Earlier this year, I wrote about my son, and the delay in his language skills. Despite my hesitation and concerns, I went ahead with the doctor recommended evaluation, and soon after, speech therapy.
The speech evaluation was just as frustrating as I had thought it would be. We had an hour to convince my son to warm up to complete strangers in his home, and perform tasks on demand. He had a late nap and was forced to wake up for the evaluation. It took him 20 minutes to warm up. He performed what he wanted to, but not to what they expected. I was crestfallen. I was no longer afraid to admit he was delayed in speech. However, I was annoyed that he might score lower because of the way the exam turned out.
By the time we had a therapist assigned to us, I was hopeful. I successfully convinced myself that only good could come out of this. These were weekly sessions, and we could use suggestions on how to work with him. I rearranged my office hours to ensure I would be present for every session.
The first few sessions were not good. Again, my son did not want to cooperate. He wasn’t familiar with this new person. He didn’t understand why we were making him do things. He became frustrated. He threw tantrums.
In time, things got significantly better. The therapist learned which activities were more interesting and engaging to him. She taught him ways to communicate. She made the sessions fun. He is now more interactive. He asks for things and tried to engage us in conversation. He’s able to function properly in most group settings and isn’t too adverse to trying new things.
Most importantly, this entire experience taught me something. Our son wasn’t the only person that needed communication skills. As parents, my husband and I had to learn as well. We learned that we created an environment that didn’t require him to speak. He never had to ask for anything. Everything was presented for him before he had time to want it. Why ask if you don’t have to?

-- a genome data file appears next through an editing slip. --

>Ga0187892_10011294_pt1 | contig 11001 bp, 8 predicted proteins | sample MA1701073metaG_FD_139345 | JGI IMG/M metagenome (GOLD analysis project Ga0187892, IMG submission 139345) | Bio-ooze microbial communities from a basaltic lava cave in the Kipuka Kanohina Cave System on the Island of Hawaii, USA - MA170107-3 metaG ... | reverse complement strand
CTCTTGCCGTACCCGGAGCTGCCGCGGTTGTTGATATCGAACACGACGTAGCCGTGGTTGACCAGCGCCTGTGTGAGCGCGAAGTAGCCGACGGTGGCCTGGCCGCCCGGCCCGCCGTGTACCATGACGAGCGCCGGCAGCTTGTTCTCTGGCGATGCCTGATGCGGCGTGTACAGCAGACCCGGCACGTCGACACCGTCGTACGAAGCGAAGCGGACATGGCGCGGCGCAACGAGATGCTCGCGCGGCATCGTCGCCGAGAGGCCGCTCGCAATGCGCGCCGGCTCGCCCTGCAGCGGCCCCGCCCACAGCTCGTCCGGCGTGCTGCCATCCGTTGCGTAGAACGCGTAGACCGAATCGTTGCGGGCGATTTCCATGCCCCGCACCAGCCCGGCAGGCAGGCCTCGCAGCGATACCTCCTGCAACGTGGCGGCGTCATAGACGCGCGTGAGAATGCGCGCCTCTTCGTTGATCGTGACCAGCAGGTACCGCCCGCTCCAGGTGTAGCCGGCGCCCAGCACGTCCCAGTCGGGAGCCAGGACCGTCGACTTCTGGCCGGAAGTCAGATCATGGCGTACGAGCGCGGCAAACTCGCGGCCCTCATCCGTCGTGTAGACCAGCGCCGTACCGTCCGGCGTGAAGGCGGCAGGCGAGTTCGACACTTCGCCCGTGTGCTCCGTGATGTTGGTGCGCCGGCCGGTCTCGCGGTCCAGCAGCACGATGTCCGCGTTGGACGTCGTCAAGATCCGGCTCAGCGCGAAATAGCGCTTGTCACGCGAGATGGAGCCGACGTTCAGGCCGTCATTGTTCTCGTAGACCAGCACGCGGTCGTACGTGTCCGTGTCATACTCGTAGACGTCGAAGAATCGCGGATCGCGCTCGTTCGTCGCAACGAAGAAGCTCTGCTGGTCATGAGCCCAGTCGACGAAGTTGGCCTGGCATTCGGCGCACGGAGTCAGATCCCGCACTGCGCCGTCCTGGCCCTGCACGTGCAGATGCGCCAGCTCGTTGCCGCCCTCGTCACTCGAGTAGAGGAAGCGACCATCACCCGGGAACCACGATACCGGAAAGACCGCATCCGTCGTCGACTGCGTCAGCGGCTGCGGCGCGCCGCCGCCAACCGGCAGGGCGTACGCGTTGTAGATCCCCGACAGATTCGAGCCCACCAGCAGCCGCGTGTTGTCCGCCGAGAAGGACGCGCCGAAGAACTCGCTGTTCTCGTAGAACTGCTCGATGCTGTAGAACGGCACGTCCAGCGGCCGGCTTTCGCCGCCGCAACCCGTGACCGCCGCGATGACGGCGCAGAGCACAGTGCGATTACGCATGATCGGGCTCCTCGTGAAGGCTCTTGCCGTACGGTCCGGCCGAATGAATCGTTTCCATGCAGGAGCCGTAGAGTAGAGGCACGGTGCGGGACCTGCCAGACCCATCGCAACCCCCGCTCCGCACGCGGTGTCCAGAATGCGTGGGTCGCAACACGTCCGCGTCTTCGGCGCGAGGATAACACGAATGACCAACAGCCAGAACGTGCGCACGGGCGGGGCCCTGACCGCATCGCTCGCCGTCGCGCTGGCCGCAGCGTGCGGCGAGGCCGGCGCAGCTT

We also learned which activities and reinforcements worked best. We engage much more when we read and play. We learned what he loves best. We learned to encourage him in different ways. It’s been an amazing growth experience for us all.
It’s not easy to hear when your child is considered at risk for developmental delays. My mind went through past scenarios and wondered where we went wrong. I questioned our parenting skills. I felt deep pain and sorrow.
What we’ve learned is that our son just needed the right environment and a little boost. He’s progressing wonderfully. He has mastered so many skills that are expected of children his age. He tries to communicate often, and he’s more of a shy kid that just needs some time to warm up. His perceived social anxiety is really not so much of a worry.
It’s easy to be afraid of the unknown. It’s the what-ifs and the worst case scenarios that get to you. What I’ve learned is that you can’t control these things. It doesn’t make you a bad parent. What defines you is how you support your child, and ensure you give them the best tools to succeed. It’s been an enriching experience thus far, and I look forward to everything our son will experience.